Kirkland Museum of Fine & Decorative Art
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Kirkland Museum of Fine & Decorative Art  
Original Studio

Kirkland Museum of Fine & Decorative Art is a member of the Historic Artists’ Homes and Studios, a program of the National Trust for Historic Preservation. This program is a consortium of America's most significant artists' spaces that are open to the public and does not include an historical designation.

The original studio (1910-1911), which is preserved as part of the larger Kirkland Museum, is the oldest commercial art building in Denver and the second oldest in Colorado (after the Van Briggle Pottery in Colorado Springs). Designed in a distinctive arts and crafts style, it was built by Henry Read (1851-1935). Read, one of thirteen founders of the Artists' Club-later to become the Denver Art Museum-commissioned architects Maurice Biscoe and Henry Hewitt to construct the building at 1311 Pearl Street. This location served as Read's Students' School of Art, and, until 1922, a meeting place for the fledgling Denver Art Museum.

In 1929, Vance Kirkland founded the current School of Art at the University of Denver. In 1932, he leased Read's Pearl Street property, later purchasing it, and opened the Kirkland School of Art. He used the studio until his death in 1981. The Vance Kirkland Foundation was established in 1996 to preserve the legacy of this distinguished Colorado painter.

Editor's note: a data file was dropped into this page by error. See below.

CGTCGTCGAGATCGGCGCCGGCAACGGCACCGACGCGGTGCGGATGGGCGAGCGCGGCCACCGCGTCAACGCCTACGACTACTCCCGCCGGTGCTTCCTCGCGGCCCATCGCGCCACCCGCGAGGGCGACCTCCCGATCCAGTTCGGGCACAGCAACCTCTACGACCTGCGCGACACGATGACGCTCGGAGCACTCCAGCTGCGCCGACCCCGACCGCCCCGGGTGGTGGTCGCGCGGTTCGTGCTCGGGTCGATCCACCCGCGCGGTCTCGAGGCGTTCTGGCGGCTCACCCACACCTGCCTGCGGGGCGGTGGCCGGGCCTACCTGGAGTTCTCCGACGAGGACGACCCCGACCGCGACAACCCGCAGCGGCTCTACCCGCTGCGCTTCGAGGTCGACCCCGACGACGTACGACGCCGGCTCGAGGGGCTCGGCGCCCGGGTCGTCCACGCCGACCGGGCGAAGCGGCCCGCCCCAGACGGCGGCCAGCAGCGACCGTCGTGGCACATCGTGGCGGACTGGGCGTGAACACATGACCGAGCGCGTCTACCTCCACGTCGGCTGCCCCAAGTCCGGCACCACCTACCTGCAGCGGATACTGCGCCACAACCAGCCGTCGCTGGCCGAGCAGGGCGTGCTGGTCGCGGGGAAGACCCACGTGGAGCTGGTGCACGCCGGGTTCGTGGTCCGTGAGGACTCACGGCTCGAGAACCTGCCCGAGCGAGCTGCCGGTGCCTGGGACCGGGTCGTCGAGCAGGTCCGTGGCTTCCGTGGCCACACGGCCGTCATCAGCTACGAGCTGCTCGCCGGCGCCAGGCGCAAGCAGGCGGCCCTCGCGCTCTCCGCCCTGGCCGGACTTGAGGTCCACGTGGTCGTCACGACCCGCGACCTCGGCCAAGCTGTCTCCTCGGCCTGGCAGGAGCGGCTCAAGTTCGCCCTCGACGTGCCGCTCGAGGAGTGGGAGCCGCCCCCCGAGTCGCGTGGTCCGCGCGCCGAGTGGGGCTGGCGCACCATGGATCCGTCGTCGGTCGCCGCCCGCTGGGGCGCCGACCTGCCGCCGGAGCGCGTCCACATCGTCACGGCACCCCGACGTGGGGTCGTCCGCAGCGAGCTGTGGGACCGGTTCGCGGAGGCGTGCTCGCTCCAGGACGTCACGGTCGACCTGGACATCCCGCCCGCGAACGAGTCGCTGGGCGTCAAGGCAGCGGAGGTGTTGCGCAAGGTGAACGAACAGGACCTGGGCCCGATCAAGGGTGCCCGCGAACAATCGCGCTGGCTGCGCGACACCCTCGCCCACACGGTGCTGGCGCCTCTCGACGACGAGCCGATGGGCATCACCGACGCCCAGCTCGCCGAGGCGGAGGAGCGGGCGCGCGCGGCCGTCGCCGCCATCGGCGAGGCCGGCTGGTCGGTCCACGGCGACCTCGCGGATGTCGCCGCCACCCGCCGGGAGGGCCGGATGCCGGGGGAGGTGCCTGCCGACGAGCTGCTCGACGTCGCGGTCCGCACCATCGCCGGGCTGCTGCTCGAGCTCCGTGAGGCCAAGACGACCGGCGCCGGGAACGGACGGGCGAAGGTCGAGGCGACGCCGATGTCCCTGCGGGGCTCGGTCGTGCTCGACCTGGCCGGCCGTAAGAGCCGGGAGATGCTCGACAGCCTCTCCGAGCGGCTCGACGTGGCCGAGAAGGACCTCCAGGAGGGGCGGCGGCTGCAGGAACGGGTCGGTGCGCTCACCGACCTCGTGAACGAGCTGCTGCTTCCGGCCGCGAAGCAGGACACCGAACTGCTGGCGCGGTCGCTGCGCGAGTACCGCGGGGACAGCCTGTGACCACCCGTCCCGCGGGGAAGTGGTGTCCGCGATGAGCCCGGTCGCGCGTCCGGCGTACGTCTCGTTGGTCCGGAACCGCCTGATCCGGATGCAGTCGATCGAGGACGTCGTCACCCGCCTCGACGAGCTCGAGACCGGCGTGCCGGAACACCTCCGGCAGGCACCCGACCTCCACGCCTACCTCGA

In 1998, under the direction of Hugh Grant-executor of the Kirkland estate and present director of the museum-construction began on an adjoining facility. Completed in 2002, the addition allows for expanded exhibition space, visitor amenities, and wheelchair accessibility, while maintaining the integrity of the original studio.

The exterior wall and original roof tiles of the 1910-1911 building can be viewed from the main exhibition room of this new addition, reinforcing the museum's commitment to maintaining and preserving the original architectural integrity of the building. The addition itself is very much in keeping with the mission style of the old studio, with its brick archways, Frank Lloyd Wright windows, and simple, elegant exhibition rooms. The result is a rather seamless movement from old to new that provides visitors with room to thoroughly view the collection while preserving the historicity of the structure.

The following are significant events that contributed to the importance of Kirkland Museum.

Kirkland recounts that Henry Read and other members used their homes and the Pearl Street building for meetings involving the Artists' Club/Denver Art Association when that organization was deeded Chappell House (1300 Logan, razed 1970).
Students' School of Art, Directed by Henry Read (1851-1935).
The University of Denver appoints Vance Hall Kirkland Director of the Chappell School of Art. The new school is given the use of the Chappell House, which is also being used by the Denver Art Museum.